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Funny Bones, 1912

By: Ardis E. Parshall - September 13, 2008

What the Little Bird Said

A little bird sat on a telegraph wire,
And said to his mates, “I declare
If wireless telegraphy comes into vogue,
We’ll all have to sit on the air!”

Couldn’t Fool Her.

First Society Lady – “That pretty baby we’ve just passed is mine.”

Second Society Lady – “How ever did you know?”

First Society Lady – “I recognized the nurse.”

Allowances

Every husband ought to make his bride a regular allowance from the start. This is but just, because from the start every bride finds that she must constantly make allowances for her husband.

Unavoidable

Owner – “How did ye come to puncture the tire?”

Chauffeur – “Ran over a milk bottle.”

Owner – “Didn’t you see it in time?”

Chauffeur – “No; the kid had it under his coat.”

Would Be Cool

“Do you think he would be cool in time of danger?”

“I think his feet would.”

Not the Same

A child of strict parents, whose greatest joy had hitherto been the weekly prayer-meeting, was taken by its nurse to the circus for the first time. When he came home he exclaimed:

“Oh, mamma, if you once went to the circus, you’d never, never go to prayer-meeting again in all your life.”

Strong Convictions

It is surprising how strong a man sometimes is when he thinks he is in the right. Sometimes five men are necessary to down him and take him to the insane asylum.

Improvements

“Mr. Cleaver, how do you account for the fact that I found a piece of rubber tire in one of the sausages I bought here last week?”

“My dear madam, that only goes to show that the motor-car is replacing the horse everywhere.”

Ice

Ella – “Do I make myself plain?”

Stella – “Somebody has, if you haven’t.”

Nifty Neighbors

The Man at the Door – “Madame, I’m the piano tuner.”

The Woman – “I didn’t send for a piano tuner.”

The Man at the Door – “I know it, lady; the neighbors did.”

Ready for More

Missionary – “And do you know nothing whatever of religion?”

Cannibal – “Well, we got a taste of it when the last missionary was here.”

The Penalty

“Johnny,” said the minister, reprovingly, as he met an urchin carrying a string of fish one Sunday afternoon, “did you catch those today?” “Ye-yes sir,” answered Johnny. “That’s what they got for chasin’ worms on Sunday.”

The Lingering Kind

Young Lady – “Guard, will I have time to say good-bye to my friends?”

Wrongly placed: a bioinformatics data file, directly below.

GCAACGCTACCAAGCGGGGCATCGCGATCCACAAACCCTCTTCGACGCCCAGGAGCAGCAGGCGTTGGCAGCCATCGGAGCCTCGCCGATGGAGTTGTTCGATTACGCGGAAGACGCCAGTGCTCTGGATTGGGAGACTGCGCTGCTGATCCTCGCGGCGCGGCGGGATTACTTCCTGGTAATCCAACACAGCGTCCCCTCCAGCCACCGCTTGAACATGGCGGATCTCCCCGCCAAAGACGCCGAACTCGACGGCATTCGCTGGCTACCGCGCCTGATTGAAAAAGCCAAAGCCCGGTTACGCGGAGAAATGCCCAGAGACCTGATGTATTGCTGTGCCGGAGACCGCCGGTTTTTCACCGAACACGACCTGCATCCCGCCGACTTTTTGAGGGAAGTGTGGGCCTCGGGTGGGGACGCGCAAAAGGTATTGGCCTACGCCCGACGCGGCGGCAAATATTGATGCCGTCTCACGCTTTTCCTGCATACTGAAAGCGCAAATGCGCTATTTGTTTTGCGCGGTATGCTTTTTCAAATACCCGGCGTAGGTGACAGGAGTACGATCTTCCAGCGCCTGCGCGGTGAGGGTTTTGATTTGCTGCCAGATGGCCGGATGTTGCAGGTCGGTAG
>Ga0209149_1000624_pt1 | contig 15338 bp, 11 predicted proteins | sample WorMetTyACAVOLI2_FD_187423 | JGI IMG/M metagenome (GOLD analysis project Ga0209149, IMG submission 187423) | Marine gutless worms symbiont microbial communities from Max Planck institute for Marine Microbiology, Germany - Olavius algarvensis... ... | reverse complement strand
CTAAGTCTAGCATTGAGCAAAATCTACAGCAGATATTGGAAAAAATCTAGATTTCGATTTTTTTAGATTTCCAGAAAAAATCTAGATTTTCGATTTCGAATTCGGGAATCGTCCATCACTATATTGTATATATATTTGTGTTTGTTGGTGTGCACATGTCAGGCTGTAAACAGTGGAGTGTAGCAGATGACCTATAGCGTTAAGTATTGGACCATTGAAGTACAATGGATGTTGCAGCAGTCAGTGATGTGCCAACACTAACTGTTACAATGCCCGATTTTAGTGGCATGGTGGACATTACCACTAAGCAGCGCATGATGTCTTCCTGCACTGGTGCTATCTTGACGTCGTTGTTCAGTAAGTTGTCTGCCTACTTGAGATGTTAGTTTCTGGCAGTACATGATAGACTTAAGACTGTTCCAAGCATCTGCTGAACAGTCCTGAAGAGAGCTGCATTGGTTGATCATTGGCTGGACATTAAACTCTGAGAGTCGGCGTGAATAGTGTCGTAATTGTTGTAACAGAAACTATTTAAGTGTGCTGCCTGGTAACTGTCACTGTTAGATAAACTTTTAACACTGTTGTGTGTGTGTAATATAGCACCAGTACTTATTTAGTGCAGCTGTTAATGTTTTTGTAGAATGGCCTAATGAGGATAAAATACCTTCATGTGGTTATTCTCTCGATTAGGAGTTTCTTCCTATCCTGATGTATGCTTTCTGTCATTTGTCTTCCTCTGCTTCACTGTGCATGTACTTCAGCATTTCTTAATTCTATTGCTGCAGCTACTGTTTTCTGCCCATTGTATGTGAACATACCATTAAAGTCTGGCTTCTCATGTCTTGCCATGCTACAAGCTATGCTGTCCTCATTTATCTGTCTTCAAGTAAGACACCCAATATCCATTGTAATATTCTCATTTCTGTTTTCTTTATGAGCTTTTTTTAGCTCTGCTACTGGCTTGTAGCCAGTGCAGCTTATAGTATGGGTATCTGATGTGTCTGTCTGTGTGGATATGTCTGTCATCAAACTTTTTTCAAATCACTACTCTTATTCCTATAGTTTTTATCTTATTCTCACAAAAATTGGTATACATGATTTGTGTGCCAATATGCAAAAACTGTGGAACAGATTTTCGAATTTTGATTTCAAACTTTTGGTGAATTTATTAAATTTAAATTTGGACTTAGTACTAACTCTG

Guard – “Afraid not, miss. This train leaves in two hours and a half.”

Baiting Her

“What are you cutting out of the paper?”

“About a California man securing a divorce because his wife went through his pockets.”

“What are you going to do with it?”

“Put it in my pocket.”

Only One Way

“Do you think it is possible to make an airship absolutely safe?”

“Sure,” replied the mechanician.

“How?”

“Disable it before it gets a chance to leave the ground.”

Over the Counter

On a business trip to the city a farmer decided to take home to his wife a Christmas present of a shirtwaist. Going into a store and being directed to the waist department, he asked the lady clerk to show him some.

“What bust?” asked she.

The farmer looked around quickly and answered: “I don’t know; I didn’t hear anything.”

The Consideration

Sam – Will you keep our engagement secret for the present?

Lulu – All right; but where’s the present?

His Choice

“If you had to choose between me and a million dollars, which would you take?”

“I’d take the million; after that you’d be easy.”

What’s in a Name?

Judge Alton D. Parker, Democratic candidate for President in 1904, is said to tell as a favorite story the tale of a young man in Savannah named Du Bose, who invited his sweetheart to take a buggy ride with him. The young woman had a very fetching lisp. When they reached a rather lonesome bit of road the young man announced: “This is where you have to pay toll. The toll is either a kiss or a squeeze.”

“Oh, Mr. du Both” exclaimed his companion.

Physically Impossible

Chairwoman of Suffragette meeting – “Does any lady wish to make a motion?”

Voice – “Yes, I do, but my gown’s too tight.”

A Handy Voice

Aspiring Vocalist: “Professor, do you think I will ever be able to do anything with my voice?”

Perspiring Teacher: “Well, it might come in handy in case of fire or shipwreck.”



10 Comments »

  1. These crack me up. A “fetching lisp” (or lithp).

    And, thanks for the reminder, Ardis, I’ll call the piano tuner on Monday. :-)

    Comment by Researcher — September 13, 2008 @ 7:19 am

  2. Please do … I can hear that wildly flat A all the way across the country …

    There’s something about this page (the vocabulary of trains and gowns and wireless telegraphy? but something else, too) that really pins it to its age, don’t you think? I thought they were hilarious.

    Comment by Ardis E. Parshall — September 13, 2008 @ 8:34 am

  3. Not only were many of these jokes still quite funny, a few of them had some rather pointed social commentary.

    The “First Society Lady” joke (#2) brings to mind our six years of living in Washington DC (in the District itself, in the northwest portion). We would see babies and kids being walked through the neighborhood all the time, but it was usually by someone who was obviously a nanny or housekeeper.